Ndibe’s memoir, Never Look an American in the Eye (2016) is a different kind of narrative than the novels. It chronicles a first-hand experience of Ndibe’s migration to the United States. He also deploys humour to reduce the real pain of integration, especially his battles to retain his dignity as a human being in face of unending hostilities. There is a connection between Ndibe and his protagonist in Foreign Gods, Inc. It is a fact-fiction binary intersection that makes one to complement the other. Ndibe’s experience challenges man’s inhumanity to his fellow man as well as condemning racism which continues to be prevalent in the United States, despite the effects of globalisation. In a commentary on the book, Elnathan John underscores that “in many ways the book is a tale of towering giants and mythical figures, of ideals and illusions. America is majestic, casting a shadow over the author and invading his consciousness”(33). This suggests that Ndibe’s memoir is a tale of his own (mis)calculations and immigrant troubles in aspiring to come to “dreamland”. There is no doubt that Ndibe’s motivation for writing this memoir stems from his personal encounter with the contradictions of American society when he arrived. According to him in an online interview: “ I was a victim of a police arrest ten days after I came to America. The police arrested me for bank robbery. The police saw me at the bus stop, picked me up and said I fit the description of the robber. The story ended well because I told them I had just come to this country. The officer drove me to my apartment, and I gave him my passport. He realized I had just come to America and unless I was a genius, I would not have been able to pull off robbery.”

In a sense, one can assert that Ndibe has contributed to migrant fiction in a distinct way. He not only fictionalizes it, he deploys his artistic insight to engage the trope of migration in his memoir. The texts are two sides of the same coin – relaying the experience of migrants and denouncing the unceasing clamour for migration prevalent in postcolonial African states. On another level, Ndibe can also be said to evoke Diaspora consciousness which is an element found across the corpus of third generation Nigerian writing. The majority of third generation writers belong to the Diaspora, but they constantly write back to the homeland. They show the “brain train” phenomenon in their engagements; bringing their experiences in the West to bear in their thematic explorations. Clearly, Ndibe’s Diaspora’s fiction is a refraction of his own experiences. He states this fact clearly in relation to Foreign Gods, Inc.: “There are always pieces of myself when I write. I don’t know if that’s true of every writer, but it’s true of me. Whenever I write there are aspects of my experience, conscious or unconscious, that permeates the narrative. Once my book came out, at readings somebody would get up and propose that perhaps I was Ike.” (n. pag)

Even when both texts homogenize under a theme; one is borne out of experience and the other, from imaginative fiction. This implies that, Ndibe’s fiction is a blend of literary aesthetics and factual accounts skillfully rendered to optimize objectivity of his story. With the lucid style of writing, both are easy reads especially as Ndibe’s wit flavours his writings. It is noteworthy that Ndibe combines the political tradition of activism in Wole Soyinka’s works while also embracing Chinua Achebe’s lucidity and literary tact. The two writers are important to his evolution and he regularly acknowledges this.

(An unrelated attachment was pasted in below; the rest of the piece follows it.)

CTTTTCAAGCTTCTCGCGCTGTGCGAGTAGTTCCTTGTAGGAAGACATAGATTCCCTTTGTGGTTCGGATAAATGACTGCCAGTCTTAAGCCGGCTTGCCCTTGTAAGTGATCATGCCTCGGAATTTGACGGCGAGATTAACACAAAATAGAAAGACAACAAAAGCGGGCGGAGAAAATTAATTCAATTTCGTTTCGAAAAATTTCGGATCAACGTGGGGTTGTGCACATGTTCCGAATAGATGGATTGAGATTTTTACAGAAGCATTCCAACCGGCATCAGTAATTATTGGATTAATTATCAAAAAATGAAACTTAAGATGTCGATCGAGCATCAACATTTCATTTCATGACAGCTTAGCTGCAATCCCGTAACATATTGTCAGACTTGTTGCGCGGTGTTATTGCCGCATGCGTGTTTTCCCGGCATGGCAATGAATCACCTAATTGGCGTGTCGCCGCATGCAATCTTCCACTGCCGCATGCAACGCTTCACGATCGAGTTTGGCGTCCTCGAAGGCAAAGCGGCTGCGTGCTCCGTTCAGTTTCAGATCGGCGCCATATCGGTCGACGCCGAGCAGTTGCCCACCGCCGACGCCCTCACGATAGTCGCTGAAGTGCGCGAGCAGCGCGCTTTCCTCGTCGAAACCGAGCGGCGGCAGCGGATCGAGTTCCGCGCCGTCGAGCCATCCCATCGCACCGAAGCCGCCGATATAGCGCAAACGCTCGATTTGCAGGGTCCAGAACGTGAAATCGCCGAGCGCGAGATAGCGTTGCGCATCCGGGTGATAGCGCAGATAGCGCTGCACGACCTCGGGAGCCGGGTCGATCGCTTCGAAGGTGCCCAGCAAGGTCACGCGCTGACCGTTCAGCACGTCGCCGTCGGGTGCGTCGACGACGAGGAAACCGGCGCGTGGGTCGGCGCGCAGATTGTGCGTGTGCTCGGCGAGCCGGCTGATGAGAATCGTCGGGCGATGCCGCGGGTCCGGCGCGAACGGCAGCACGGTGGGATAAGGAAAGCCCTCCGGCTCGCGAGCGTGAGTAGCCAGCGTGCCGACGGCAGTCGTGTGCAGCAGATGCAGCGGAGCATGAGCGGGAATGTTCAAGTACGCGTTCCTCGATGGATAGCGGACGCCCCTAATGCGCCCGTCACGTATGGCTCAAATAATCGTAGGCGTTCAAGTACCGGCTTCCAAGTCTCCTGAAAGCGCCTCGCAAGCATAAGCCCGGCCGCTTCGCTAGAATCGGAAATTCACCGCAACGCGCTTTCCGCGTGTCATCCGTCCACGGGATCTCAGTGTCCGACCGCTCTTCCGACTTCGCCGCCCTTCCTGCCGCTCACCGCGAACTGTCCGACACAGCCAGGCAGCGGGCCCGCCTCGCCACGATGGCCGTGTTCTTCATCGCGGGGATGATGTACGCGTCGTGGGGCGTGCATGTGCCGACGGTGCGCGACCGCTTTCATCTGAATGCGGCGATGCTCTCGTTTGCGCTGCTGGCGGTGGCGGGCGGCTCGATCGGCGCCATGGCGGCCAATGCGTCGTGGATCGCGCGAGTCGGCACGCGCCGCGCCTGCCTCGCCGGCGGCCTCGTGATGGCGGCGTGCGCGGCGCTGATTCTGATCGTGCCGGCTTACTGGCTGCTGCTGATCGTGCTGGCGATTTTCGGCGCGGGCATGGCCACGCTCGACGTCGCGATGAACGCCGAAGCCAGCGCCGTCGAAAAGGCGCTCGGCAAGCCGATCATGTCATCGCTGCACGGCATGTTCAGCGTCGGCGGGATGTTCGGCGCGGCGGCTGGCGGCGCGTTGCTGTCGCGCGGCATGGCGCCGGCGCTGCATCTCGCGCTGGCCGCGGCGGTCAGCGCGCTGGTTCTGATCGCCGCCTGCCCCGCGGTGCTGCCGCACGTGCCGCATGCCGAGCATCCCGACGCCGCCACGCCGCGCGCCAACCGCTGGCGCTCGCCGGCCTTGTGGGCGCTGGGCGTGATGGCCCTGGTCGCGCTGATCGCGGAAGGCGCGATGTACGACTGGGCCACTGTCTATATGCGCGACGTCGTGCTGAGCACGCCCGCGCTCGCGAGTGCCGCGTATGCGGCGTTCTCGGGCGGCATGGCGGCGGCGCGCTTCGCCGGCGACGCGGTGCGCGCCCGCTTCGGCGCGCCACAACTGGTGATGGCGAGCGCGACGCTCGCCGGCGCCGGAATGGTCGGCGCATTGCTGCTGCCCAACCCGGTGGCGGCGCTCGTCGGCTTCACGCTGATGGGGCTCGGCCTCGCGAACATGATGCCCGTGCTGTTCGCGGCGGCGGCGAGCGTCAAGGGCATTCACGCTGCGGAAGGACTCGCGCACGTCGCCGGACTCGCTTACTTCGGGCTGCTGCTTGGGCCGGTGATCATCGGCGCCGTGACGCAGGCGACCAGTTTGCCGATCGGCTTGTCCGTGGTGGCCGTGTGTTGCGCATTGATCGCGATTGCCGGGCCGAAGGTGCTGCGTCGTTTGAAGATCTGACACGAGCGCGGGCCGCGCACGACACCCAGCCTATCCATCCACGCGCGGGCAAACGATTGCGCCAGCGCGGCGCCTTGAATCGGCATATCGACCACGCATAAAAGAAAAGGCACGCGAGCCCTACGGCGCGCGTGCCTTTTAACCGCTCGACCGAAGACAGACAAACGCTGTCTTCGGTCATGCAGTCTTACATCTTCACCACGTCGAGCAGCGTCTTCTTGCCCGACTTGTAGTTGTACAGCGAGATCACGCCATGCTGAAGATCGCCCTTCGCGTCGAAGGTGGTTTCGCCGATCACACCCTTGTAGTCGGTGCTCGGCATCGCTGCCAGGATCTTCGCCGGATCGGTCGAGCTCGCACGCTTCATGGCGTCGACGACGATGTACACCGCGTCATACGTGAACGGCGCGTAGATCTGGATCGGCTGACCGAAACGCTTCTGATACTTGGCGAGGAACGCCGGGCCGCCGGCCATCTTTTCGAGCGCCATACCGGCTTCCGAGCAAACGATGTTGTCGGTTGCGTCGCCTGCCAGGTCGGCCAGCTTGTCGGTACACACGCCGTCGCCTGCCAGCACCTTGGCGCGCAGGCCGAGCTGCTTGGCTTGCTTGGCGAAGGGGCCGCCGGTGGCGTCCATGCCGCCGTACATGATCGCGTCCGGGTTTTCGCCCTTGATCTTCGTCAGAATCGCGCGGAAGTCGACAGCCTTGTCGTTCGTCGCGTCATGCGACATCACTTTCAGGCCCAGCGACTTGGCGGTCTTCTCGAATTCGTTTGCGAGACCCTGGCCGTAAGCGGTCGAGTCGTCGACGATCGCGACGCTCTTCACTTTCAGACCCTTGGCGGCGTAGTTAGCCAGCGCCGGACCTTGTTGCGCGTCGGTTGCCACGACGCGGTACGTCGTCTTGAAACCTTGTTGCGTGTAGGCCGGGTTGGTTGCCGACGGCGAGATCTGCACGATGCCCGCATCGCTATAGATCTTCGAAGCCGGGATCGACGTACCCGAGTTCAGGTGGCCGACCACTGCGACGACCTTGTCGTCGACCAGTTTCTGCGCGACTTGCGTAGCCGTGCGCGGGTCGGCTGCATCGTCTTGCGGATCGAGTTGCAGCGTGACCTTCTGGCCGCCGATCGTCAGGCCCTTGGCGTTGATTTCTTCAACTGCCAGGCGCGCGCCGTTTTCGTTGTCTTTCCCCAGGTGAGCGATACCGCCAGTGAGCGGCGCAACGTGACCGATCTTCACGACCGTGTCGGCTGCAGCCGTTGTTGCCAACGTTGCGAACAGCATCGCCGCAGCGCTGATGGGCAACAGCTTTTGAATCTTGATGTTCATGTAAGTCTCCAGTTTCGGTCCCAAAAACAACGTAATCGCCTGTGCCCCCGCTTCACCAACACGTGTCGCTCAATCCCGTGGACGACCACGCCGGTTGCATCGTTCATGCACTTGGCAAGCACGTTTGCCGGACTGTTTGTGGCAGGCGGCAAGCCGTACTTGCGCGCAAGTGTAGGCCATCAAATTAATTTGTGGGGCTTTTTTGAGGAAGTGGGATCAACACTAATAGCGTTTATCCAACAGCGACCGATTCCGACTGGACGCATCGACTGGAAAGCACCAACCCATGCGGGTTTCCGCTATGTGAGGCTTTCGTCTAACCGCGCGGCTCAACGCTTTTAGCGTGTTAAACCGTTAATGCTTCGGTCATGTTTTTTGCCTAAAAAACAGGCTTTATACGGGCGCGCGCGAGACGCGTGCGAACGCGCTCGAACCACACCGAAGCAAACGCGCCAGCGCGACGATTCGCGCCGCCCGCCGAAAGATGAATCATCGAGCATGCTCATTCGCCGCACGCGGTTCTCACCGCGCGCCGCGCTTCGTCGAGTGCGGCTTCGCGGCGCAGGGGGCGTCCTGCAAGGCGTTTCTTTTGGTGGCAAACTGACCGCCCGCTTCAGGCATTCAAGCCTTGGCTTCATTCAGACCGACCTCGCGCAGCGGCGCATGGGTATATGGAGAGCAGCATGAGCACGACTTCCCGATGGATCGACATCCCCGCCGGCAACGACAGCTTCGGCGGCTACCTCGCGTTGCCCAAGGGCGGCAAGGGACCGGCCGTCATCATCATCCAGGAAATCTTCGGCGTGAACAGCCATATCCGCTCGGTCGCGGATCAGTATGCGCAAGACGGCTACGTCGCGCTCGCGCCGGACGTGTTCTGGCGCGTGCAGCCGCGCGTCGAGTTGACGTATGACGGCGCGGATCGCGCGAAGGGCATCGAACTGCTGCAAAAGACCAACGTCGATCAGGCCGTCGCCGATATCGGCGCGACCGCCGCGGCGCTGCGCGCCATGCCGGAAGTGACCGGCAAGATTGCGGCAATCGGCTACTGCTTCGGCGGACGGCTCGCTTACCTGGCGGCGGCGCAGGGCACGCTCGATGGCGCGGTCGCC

Ndibe is also an activist and social critic preoccupied with social and political challenges in Nigeria. His activities as a journalist and public intellectual have earned him arrests and intimidation from the agents of the Nigerian state. At a time during the reign of late President Yar’adua of Nigeria, he was tagged an “enemy of the state”. His offence, according to Ndibe himself, was that: “I call out the corrupt in my column, and expose the scam that passes itself off as governance in Nigeria—and occasionally elsewhere. I can’t see much of a future for a country that makes a point of shielding, even glorifying, scoundrels, but hounding innocents.” (op. cit,18)

His literary activism, expounded through his writings, further complements his roles as a social activist and public intellectual. One can only asset that he is a quintessential African writer with huge barn of humour. One can therefore infer that Ndibe is a totally committed African writer as described by Ayo Kehinde: “Despite all odds against their lives and arts, Nigerian writers continue to disentangle their dilemmas but as writers and public intellectuals. They refused to be caged, and they constantly intervene in the public sphere of their nation.” ( Kehinde, 2010, 98)

Given this commitment, it is to be hoped that Ndibe still has a lot to offer. While he has firmly established his presence as a writer of note, Okey Ndibe is still poised to showcase his creativity in greater variety and depth. One would not expect less from a writer who not only honed his skills under the master storyteller, Chinua Achebe, but also is an engaged public scholar who regular intervenes in the affairs of his homeland, Nigeria. Only time will see Wole Soyinka’s reference to him as, “a fresh talent at work here” come to optimum realisation. All said, Ndibe and his generation, in their socio-political vision and artistic instinctiveness, have faithfully taken up the baton and crusade “to confront the social realities considered responsible for the failure of the country to live up to its widely-acknowledged potential” (Akingbe, 158). As Okey Ndibe continues to thrill with the creative pen, his avowed commitment as public intellectual is certainly not about to wane.

• Dr. Oluwole Coker, Senior Lecturer, teaches African fiction and oral Literature at the Obafemi Awolowo University, Ile-Ife.